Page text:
The Weak vs. the Wrong, and an Emerging Alternative for Faculty Governance

The following essay by Christopher Newfield, Professor of Literature and American Studies at the University of California at Santa Barbara, is reposted with permission from Chris’s and Michael Meranze’s Remaking the University blog. 

Rockefeller & WR Harper 1901 U ChicagoWe’re many years now into the New Normal for public universities. We’ve known for a while that this means permanent budgetary austerity.  We get regular quantifications of the continuing funding problem. Another one, from the American Academy of Arts and Sciences, calculates that appropriations fell 20 percent per full-time student from 2008-13, and 26 percent for public research universities.

Michael and I have had to use this space to make a couple of further points.  One is that the New Normal directly damages faculty and student welfare.  You can see more material on this in a talk that Michael and I gave at UC Berkeley last fall. It tied budgetary austerity to the the decline in faculty welfare–and to weakening faculty governance, which I’ll be discussing here.

The other point we’ve argued is that senior public university managers and boards have accepted New Normal austerity in practice.  This year, after much stormy drama in Oakland and Sacramento, and a declaration of victory from President Janet Napolitano, UC’s state budget increments remained a quarter of UCOP’s previously-stated need (see Alternative C in the chart).

In addition, the past couple of years have clarified the kind of executive governance that the New Normal assumes.  An early example was the June 2012 Board firing-rehiring of the president of the University of Virginia.  Since then, the heads of university systems and/or flagship campuses in California, Illinois, Wisconsin, Texas, Iowa and North Carolina have attracted national attention because they do not bridge the professional-managerial divide but represent the managerial side.   The managerial side has a theory of governance I’ll outline, because both faculty and students need to figure out a better response to it.


The theory rests on venerable autocratic practice in private universities, many founded by wealthy magnates who assumed they would be governed like their corporations.  Top-down presidentialism and governing board sovereignty were also adopted by 19th century public universities. They have been reinforced by a movement led by the American Council of Trustees and Alumni, which was originally co-founded by Lynne Cheney. ACTA’s theory of governance is that the brand and the agenda of a university must be owned by its board of trustees, who are the most–really the only–responsible agents in academia.

During the summer that the University of Illinois was rescinding Steven Salaita’s job, ACTA issued a report called Governance for a New Era.  Its premise was that the unprecedented criticism directed at the country’s higher ed system required much firmer leadership from the top.

Trustees should take a more active role in reviewing and benchmarking the work of faculty and administrators and monitoring outcomes. Too many have seen their role narrowly defined as boosters, cheerleaders, and donors. They should ask the questions that need to be asked and exercise due diligence. They must not be intermittent or passive fiduciaries of a billion dollar industry critical to the preparation of America’s next leaders. Shared governance—which demands an inclusive decision-making process—cannot and must not be an excuse for board inaction at a time when America’s pre-eminent role in higher education is threatened.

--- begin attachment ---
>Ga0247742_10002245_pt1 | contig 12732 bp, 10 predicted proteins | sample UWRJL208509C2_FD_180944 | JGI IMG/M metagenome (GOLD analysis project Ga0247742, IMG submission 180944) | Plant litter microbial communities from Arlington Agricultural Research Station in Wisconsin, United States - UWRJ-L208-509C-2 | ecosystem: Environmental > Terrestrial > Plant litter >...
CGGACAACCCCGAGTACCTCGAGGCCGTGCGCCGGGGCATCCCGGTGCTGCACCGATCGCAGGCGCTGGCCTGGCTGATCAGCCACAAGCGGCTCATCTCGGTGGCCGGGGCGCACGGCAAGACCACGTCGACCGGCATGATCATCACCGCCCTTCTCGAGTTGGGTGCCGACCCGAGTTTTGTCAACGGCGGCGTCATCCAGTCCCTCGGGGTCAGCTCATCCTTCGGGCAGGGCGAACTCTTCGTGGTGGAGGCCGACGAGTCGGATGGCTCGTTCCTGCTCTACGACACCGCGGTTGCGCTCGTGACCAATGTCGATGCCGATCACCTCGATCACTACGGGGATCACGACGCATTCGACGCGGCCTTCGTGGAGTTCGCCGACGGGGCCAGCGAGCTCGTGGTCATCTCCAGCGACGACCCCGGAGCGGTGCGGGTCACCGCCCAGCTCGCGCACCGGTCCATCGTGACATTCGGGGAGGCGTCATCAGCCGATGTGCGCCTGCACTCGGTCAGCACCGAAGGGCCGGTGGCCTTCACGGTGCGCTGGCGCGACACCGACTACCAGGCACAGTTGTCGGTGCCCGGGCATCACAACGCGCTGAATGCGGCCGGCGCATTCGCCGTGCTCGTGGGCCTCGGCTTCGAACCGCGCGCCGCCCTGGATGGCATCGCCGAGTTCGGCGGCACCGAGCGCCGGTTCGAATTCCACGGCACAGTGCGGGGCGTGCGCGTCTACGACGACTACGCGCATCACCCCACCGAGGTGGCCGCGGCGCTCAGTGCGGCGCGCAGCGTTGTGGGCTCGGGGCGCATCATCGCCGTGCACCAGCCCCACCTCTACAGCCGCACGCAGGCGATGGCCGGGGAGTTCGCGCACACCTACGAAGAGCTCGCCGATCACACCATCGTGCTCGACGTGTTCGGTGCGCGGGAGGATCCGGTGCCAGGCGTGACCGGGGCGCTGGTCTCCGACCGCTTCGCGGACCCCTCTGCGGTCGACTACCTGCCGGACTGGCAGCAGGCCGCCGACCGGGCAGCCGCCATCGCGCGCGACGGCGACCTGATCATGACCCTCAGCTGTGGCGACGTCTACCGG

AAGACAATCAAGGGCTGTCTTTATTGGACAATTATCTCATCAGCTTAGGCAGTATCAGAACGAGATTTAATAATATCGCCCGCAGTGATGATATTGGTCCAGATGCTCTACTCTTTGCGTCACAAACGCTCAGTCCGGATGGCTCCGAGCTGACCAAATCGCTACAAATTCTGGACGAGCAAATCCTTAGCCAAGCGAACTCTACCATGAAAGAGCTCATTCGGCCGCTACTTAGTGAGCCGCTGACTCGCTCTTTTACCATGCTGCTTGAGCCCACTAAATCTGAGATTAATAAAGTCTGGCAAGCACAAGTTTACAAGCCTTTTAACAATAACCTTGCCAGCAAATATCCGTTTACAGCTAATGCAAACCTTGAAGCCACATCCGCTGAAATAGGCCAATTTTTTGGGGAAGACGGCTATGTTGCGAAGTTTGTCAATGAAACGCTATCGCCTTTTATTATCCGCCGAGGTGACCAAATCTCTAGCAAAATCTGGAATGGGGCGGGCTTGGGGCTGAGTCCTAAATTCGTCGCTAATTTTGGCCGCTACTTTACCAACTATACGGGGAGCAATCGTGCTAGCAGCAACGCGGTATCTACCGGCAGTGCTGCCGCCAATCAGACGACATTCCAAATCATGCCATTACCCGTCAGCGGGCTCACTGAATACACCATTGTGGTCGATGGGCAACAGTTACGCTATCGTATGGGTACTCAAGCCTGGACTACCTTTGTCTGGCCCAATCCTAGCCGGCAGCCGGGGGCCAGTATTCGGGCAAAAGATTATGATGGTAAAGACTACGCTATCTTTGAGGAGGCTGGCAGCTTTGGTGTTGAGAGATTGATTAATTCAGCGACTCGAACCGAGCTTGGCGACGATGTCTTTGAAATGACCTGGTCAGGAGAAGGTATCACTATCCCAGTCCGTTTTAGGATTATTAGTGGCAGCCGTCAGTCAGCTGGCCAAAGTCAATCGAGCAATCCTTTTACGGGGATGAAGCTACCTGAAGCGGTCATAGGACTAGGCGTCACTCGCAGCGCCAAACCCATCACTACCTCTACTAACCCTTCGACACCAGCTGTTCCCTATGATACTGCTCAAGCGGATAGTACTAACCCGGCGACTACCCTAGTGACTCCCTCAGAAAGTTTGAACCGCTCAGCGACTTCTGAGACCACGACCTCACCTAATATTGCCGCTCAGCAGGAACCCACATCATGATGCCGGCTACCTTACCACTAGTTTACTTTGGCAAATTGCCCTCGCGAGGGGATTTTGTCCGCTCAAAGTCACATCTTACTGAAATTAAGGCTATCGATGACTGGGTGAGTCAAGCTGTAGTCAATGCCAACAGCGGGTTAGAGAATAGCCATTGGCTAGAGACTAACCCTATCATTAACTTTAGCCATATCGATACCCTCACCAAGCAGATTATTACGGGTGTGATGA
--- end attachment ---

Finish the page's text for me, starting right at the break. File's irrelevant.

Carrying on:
ACTA claims that only trustees see the big picture.  “That is why trustees must have the last word when it comes to guarding the central values of American higher education–academic excellence and academic freedom.”  Faculty may opine about their own freedoms, as the University of Wisconsin-Madison Senate recently did in writing restored tenure rights. But the scope of these freedoms, in ACTA theory, should be at the sole discretion of executive boards.

In the ACTA new-era governance model, UIUC’s then-Chancellor Phyllis Wise was not violating shared governance by firing Prof. Salaita, but fulfilling it.  A hundred years ago, the autocratic executive was already Veblen’s nightmare, and autocracy’s statutory bases largely remain in place.  (See the UC Regents’ Standing Order 100 for presidential powers, which cover most management powers that there are, including control of a faculty member’s ability to communicate with a regent).  Specific instances of board authority have been contested, as in the 2014 Kansas twitter controversy that Michael analyzed in the LARB, and in the Salaita lawsuit that was largely validated in its first court test.  But the theory of board power is not being challenged as such.

As they go about their business of maintaining the university’s brand, boards are asked to remember that universities are failing (this was a core thesis of the Spellings Report), that faculty as the traditional core are responsible for those failures, and that faculty will therefore accuse boards of damaging academics in order to deflect blame.   That’s what faculty always say when their interests aren’t being put first, ACTA teaches, so faculty complaints can (and must) be ignored.  Thus it was a kind of badge of honor for the Iowa board to defy the faculty view that semi-retired businessman Bruce Harreld was unqualified to lead the University of Iowa.  The key ACTA innovation is teaching trustees to claim professional authority in serving as the sole voice of their university, which must also be able to override faculty in speaking in the name of students.  (Hence Chancellor Wise’s claim to be protecting them in de-hiring Prof. Salaita).

As though on cue (h/t Ragman), Regina M. Millner, President of the University of Wisconsin Board of Regents, writes in Trusteeship Magazine, “The important role of governing boards in setting the agenda cannot be overlooked or underestimated.” Part of that role, Ms. Millner makes clear, is accepting fiscal austerity as a driver of positive change.